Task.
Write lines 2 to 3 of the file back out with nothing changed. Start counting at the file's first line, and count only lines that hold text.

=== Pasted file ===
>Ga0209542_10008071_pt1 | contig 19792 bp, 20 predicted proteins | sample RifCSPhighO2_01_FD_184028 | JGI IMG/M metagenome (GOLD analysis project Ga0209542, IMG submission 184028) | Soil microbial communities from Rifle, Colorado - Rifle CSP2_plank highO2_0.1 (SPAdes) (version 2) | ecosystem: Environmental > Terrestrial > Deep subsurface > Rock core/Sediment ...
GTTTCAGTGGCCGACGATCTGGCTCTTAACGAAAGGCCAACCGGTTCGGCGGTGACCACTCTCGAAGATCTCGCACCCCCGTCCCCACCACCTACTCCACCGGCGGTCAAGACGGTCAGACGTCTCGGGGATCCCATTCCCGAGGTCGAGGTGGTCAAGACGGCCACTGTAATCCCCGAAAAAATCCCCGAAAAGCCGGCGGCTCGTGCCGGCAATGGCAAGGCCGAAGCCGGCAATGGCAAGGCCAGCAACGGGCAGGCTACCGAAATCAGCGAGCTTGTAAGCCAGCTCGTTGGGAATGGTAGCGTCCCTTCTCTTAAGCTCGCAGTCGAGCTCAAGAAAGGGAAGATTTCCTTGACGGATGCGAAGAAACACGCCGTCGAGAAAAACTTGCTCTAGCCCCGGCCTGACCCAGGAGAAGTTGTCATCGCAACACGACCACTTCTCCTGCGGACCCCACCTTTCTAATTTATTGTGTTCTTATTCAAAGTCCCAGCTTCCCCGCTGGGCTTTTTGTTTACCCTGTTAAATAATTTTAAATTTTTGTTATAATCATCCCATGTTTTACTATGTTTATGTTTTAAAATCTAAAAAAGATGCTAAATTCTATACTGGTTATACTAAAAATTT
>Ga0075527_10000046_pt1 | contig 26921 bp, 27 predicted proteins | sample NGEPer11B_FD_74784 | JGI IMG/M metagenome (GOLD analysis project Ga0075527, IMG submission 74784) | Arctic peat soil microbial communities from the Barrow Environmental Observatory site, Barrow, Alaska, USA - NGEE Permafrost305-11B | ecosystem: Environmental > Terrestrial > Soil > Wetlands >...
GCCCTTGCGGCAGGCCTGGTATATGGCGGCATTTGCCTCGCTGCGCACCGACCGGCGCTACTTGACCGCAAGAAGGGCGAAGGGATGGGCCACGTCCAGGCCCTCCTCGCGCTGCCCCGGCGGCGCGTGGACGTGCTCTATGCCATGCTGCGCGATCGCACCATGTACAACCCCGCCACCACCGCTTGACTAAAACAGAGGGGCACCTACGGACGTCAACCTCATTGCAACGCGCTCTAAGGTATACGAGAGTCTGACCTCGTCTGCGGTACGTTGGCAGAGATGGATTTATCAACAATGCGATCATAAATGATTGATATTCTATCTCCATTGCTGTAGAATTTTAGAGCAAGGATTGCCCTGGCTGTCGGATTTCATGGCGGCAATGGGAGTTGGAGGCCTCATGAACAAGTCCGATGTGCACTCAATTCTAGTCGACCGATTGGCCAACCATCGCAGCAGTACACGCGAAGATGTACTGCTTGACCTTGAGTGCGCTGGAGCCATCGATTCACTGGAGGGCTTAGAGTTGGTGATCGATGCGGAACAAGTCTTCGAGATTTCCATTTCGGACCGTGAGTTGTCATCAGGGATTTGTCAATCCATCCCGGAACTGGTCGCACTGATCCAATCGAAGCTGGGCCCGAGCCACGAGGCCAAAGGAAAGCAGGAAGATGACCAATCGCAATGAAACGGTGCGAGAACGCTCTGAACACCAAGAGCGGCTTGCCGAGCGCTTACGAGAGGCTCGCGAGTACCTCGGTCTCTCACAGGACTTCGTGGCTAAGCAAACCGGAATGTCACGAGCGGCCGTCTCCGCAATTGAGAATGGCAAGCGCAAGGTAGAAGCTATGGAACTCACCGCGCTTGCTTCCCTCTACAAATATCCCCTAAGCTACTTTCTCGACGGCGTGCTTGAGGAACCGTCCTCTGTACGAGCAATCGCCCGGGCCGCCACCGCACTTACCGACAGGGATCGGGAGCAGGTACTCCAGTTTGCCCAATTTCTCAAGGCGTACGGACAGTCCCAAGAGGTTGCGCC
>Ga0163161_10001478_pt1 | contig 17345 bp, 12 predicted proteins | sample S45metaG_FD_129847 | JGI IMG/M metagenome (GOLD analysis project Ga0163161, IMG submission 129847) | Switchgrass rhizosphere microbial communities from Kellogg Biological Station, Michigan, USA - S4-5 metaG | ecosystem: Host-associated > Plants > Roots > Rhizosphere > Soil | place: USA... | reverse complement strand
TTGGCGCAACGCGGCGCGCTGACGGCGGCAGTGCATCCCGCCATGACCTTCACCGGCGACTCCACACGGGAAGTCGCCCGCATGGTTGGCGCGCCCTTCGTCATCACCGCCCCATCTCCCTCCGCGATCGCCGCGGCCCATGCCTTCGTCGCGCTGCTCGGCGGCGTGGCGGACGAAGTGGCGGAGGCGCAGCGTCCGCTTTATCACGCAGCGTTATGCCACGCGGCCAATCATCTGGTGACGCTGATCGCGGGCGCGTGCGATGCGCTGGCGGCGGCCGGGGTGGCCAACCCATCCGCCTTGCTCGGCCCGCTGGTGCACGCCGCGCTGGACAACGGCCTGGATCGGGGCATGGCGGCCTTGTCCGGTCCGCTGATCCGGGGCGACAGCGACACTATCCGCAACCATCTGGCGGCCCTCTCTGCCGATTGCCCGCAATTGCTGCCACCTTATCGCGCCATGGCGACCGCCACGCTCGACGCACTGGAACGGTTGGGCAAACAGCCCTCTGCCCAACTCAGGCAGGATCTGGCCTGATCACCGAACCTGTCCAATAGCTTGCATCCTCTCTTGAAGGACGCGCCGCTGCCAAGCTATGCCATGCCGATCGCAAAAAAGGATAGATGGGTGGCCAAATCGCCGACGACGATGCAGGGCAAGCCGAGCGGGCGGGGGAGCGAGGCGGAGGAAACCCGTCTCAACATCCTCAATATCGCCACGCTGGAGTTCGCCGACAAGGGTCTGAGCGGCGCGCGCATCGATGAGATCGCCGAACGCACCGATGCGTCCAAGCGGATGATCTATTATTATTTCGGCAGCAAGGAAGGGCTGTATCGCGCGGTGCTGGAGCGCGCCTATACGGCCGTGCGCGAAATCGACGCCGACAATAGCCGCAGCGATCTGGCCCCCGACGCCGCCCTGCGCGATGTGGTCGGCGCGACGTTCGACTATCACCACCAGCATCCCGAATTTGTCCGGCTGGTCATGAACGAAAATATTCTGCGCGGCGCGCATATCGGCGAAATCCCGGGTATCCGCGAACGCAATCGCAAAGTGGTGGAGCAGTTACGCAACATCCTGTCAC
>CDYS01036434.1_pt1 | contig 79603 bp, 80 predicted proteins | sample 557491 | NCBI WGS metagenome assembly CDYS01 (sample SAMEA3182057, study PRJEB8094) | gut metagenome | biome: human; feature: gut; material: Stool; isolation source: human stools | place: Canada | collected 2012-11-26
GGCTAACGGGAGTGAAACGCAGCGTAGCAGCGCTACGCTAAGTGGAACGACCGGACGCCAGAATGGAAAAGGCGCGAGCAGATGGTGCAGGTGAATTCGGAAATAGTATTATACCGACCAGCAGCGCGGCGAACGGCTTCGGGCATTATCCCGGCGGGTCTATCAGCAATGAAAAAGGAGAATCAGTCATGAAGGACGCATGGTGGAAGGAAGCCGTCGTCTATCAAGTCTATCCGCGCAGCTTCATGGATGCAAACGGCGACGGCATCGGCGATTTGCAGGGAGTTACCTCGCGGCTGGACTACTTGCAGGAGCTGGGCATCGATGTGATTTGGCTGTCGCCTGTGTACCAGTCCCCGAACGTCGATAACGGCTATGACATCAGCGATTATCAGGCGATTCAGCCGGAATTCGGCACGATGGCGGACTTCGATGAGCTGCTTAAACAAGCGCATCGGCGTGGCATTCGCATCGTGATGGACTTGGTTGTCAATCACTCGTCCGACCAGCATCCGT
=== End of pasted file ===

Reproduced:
GTTTCAGTGGCCGACGATCTGGCTCTTAACGAAAGGCCAACCGGTTCGGCGGTGACCACTCTCGAAGATCTCGCACCCCCGTCCCCACCACCTACTCCACCGGCGGTCAAGACGGTCAGACGTCTCGGGGATCCCATTCCCGAGGTCGAGGTGGTCAAGACGGCCACTGTAATCCCCGAAAAAATCCCCGAAAAGCCGGCGGCTCGTGCCGGCAATGGCAAGGCCGAAGCCGGCAATGGCAAGGCCAGCAACGGGCAGGCTACCGAAATCAGCGAGCTTGTAAGCCAGCTCGTTGGGAATGGTAGCGTCCCTTCTCTTAAGCTCGCAGTCGAGCTCAAGAAAGGGAAGATTTCCTTGACGGATGCGAAGAAACACGCCGTCGAGAAAAACTTGCTCTAGCCCCGGCCTGACCCAGGAGAAGTTGTCATCGCAACACGACCACTTCTCCTGCGGACCCCACCTTTCTAATTTATTGTGTTCTTATTCAAAGTCCCAGCTTCCCCGCTGGGCTTTTTGTTTACCCTGTTAAATAATTTTAAATTTTTGTTATAATCATCCCATGTTTTACTATGTTTATGTTTTAAAATCTAAAAAAGATGCTAAATTCTATACTGGTTATACTAAAAATTT
>Ga0075527_10000046_pt1 | contig 26921 bp, 27 predicted proteins | sample NGEPer11B_FD_74784 | JGI IMG/M metagenome (GOLD analysis project Ga0075527, IMG submission 74784) | Arctic peat soil microbial communities from the Barrow Environmental Observatory site, Barrow, Alaska, USA - NGEE Permafrost305-11B | ecosystem: Environmental > Terrestrial > Soil > Wetlands >...